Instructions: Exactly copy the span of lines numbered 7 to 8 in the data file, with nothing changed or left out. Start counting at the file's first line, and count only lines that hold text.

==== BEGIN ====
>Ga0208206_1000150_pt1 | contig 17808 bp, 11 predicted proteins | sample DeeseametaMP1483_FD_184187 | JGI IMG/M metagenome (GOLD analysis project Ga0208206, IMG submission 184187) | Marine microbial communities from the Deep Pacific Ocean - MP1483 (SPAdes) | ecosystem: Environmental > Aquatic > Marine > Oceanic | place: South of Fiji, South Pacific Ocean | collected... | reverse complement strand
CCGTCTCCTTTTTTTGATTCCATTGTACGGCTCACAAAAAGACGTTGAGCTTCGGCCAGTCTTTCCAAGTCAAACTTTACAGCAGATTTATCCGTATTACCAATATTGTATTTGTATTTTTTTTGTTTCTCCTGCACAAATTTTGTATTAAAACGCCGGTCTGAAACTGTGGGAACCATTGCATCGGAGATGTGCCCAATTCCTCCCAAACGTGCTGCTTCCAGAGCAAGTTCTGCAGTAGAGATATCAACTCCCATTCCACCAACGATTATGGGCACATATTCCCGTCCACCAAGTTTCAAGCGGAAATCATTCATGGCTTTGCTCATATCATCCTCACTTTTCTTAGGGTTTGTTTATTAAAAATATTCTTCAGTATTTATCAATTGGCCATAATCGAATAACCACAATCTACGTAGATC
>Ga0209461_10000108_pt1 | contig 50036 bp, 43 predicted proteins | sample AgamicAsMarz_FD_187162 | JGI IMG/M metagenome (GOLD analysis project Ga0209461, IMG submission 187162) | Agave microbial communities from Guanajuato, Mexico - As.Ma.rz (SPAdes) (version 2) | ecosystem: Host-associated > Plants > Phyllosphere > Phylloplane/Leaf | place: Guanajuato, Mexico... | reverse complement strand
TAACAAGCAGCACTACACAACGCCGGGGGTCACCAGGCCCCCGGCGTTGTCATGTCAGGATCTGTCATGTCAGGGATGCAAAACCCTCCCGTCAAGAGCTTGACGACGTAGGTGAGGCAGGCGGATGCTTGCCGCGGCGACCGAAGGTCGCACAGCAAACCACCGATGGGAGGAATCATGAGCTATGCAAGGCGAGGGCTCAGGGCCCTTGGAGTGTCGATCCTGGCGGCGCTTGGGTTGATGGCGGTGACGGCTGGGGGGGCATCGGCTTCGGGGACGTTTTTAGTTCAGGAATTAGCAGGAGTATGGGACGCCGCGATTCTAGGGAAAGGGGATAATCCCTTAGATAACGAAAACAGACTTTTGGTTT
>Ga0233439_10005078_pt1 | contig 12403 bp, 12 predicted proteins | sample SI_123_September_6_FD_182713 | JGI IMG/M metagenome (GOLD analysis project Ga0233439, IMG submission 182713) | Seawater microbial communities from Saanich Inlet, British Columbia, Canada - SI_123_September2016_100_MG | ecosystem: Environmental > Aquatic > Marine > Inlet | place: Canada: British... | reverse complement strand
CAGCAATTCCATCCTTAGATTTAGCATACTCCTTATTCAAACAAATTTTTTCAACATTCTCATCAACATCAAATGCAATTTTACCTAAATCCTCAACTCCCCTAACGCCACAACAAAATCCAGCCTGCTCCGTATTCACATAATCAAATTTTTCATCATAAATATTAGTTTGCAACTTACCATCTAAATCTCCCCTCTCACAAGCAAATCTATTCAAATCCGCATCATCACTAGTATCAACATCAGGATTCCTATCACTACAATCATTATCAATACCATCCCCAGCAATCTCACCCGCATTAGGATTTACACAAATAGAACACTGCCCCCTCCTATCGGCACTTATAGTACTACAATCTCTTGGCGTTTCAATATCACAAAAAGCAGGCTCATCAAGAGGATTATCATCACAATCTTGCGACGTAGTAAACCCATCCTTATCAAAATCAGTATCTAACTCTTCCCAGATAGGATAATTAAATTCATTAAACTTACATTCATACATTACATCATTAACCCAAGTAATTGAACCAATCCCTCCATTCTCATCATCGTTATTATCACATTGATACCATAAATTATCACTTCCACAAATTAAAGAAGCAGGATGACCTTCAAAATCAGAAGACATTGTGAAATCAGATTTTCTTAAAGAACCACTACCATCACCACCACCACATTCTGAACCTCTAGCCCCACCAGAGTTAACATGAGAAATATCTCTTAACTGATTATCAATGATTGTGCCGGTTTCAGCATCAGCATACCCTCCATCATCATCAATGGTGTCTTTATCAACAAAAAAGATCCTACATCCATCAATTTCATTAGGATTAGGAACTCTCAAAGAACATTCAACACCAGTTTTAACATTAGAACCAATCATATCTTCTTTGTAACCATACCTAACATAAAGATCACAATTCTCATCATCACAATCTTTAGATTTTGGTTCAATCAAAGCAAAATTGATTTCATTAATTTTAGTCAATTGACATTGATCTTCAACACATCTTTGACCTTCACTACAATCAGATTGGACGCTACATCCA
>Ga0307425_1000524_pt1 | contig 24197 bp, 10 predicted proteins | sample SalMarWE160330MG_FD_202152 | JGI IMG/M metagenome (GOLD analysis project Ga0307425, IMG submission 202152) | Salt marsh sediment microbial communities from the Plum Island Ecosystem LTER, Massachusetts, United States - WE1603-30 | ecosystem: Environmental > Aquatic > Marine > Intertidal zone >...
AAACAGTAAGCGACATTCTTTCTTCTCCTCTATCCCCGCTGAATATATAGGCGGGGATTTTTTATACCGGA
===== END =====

>Ga0307425_1000524_pt1 | contig 24197 bp, 10 predicted proteins | sample SalMarWE160330MG_FD_202152 | JGI IMG/M metagenome (GOLD analysis project Ga0307425, IMG submission 202152) | Salt marsh sediment microbial communities from the Plum Island Ecosystem LTER, Massachusetts, United States - WE1603-30 | ecosystem: Environmental > Aquatic > Marine > Intertidal zone >...
AAACAGTAAGCGACATTCTTTCTTCTCCTCTATCCCCGCTGAATATATAGGCGGGGATTTTTTATACCGGA